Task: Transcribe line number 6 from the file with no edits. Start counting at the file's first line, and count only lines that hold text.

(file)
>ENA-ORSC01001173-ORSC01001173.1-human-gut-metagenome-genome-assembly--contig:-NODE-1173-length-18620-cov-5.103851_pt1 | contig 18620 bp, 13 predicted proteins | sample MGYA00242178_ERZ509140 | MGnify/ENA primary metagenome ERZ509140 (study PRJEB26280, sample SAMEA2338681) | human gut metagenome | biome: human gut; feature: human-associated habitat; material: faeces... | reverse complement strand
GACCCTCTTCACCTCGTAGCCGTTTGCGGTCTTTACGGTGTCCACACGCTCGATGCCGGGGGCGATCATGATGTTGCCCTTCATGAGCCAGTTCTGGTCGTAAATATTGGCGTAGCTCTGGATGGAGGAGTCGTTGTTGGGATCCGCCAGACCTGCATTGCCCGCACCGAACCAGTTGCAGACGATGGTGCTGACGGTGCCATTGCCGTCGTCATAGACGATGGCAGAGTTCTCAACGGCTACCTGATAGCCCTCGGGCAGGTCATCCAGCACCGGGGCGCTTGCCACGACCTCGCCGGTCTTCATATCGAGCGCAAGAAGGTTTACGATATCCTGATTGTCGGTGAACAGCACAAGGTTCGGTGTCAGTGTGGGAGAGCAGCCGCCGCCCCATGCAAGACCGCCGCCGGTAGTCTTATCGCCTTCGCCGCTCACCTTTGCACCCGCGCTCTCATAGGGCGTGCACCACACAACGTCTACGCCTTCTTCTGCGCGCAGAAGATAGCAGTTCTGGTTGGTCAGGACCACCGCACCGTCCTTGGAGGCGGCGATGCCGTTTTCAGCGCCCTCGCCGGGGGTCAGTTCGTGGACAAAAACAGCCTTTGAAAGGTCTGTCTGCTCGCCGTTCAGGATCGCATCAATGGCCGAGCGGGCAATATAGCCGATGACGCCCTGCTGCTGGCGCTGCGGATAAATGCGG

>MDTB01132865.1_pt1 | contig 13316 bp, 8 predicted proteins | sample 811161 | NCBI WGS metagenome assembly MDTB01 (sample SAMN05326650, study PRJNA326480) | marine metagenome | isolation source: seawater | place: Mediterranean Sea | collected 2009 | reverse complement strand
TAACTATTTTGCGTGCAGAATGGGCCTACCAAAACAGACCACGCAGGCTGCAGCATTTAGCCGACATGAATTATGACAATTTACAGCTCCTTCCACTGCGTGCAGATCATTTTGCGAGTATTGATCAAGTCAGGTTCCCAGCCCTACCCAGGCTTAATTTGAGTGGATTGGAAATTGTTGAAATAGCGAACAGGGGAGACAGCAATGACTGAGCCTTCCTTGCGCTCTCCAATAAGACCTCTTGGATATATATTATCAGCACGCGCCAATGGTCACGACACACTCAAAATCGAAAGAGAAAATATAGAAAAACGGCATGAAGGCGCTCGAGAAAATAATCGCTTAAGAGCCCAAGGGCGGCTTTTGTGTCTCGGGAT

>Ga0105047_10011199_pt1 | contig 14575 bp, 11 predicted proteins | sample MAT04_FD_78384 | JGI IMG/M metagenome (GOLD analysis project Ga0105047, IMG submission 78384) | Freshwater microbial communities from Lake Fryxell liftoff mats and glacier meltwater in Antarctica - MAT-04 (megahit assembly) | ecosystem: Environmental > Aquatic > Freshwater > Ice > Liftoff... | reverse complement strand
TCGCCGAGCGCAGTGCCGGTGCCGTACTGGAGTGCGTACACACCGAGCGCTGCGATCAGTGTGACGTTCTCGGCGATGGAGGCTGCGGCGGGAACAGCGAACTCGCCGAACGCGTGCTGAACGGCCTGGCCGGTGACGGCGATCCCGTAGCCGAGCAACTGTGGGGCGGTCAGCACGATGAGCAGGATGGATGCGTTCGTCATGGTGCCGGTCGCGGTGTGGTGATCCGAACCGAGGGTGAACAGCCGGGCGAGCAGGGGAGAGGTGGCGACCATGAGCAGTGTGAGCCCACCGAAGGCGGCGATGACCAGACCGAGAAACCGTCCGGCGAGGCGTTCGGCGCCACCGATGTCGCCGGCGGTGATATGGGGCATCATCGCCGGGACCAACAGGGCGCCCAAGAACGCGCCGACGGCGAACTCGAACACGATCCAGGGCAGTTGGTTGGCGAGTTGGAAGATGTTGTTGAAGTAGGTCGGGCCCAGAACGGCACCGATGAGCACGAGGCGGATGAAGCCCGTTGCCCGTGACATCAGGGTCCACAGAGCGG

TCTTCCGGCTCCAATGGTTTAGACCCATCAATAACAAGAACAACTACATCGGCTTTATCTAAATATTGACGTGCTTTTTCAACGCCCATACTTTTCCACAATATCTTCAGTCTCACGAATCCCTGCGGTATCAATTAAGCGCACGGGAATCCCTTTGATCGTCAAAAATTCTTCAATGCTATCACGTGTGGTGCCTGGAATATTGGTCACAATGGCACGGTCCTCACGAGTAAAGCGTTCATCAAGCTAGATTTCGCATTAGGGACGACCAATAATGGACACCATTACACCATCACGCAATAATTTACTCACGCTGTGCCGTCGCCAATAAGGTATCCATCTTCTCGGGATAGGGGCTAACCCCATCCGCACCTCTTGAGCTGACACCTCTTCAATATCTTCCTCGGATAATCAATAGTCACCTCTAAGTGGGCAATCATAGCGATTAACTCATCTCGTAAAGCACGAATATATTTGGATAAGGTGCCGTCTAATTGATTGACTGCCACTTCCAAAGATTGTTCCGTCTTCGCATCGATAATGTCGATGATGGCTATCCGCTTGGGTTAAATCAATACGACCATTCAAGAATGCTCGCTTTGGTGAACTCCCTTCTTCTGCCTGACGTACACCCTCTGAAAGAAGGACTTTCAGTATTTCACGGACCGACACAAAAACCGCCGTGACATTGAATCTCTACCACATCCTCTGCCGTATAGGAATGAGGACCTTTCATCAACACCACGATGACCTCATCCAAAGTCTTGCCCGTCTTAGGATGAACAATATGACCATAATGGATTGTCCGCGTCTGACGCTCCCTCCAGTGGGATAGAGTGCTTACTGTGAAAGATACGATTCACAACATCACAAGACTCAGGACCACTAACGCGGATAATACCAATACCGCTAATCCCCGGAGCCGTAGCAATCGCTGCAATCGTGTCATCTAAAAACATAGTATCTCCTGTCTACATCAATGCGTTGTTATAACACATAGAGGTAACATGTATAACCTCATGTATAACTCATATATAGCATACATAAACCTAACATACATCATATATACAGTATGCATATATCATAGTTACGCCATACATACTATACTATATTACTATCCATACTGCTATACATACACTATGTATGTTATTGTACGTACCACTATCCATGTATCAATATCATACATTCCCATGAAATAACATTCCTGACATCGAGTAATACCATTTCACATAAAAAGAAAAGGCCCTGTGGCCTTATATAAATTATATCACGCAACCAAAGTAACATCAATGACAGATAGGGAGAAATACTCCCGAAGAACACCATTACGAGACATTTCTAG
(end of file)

TCGCCGAGCGCAGTGCCGGTGCCGTACTGGAGTGCGTACACACCGAGCGCTGCGATCAGTGTGACGTTCTCGGCGATGGAGGCTGCGGCGGGAACAGCGAACTCGCCGAACGCGTGCTGAACGGCCTGGCCGGTGACGGCGATCCCGTAGCCGAGCAACTGTGGGGCGGTCAGCACGATGAGCAGGATGGATGCGTTCGTCATGGTGCCGGTCGCGGTGTGGTGATCCGAACCGAGGGTGAACAGCCGGGCGAGCAGGGGAGAGGTGGCGACCATGAGCAGTGTGAGCCCACCGAAGGCGGCGATGACCAGACCGAGAAACCGTCCGGCGAGGCGTTCGGCGCCACCGATGTCGCCGGCGGTGATATGGGGCATCATCGCCGGGACCAACAGGGCGCCCAAGAACGCGCCGACGGCGAACTCGAACACGATCCAGGGCAGTTGGTTGGCGAGTTGGAAGATGTTGTTGAAGTAGGTCGGGCCCAGAACGGCACCGATGAGCACGAGGCGGATGAAGCCCGTTGCCCGTGACATCAGGGTCCACAGAGCGG